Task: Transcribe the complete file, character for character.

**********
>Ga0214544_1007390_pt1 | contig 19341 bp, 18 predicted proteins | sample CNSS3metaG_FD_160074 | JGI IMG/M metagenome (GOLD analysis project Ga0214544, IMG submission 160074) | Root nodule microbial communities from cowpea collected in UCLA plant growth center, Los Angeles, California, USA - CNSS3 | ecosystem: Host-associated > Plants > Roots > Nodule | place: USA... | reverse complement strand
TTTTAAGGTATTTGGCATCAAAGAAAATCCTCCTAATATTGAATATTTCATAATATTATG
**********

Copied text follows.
>Ga0214544_1007390_pt1 | contig 19341 bp, 18 predicted proteins | sample CNSS3metaG_FD_160074 | JGI IMG/M metagenome (GOLD analysis project Ga0214544, IMG submission 160074) | Root nodule microbial communities from cowpea collected in UCLA plant growth center, Los Angeles, California, USA - CNSS3 | ecosystem: Host-associated > Plants > Roots > Nodule | place: USA... | reverse complement strand
TTTTAAGGTATTTGGCATCAAAGAAAATCCTCCTAATATTGAATATTTCATAATATTATG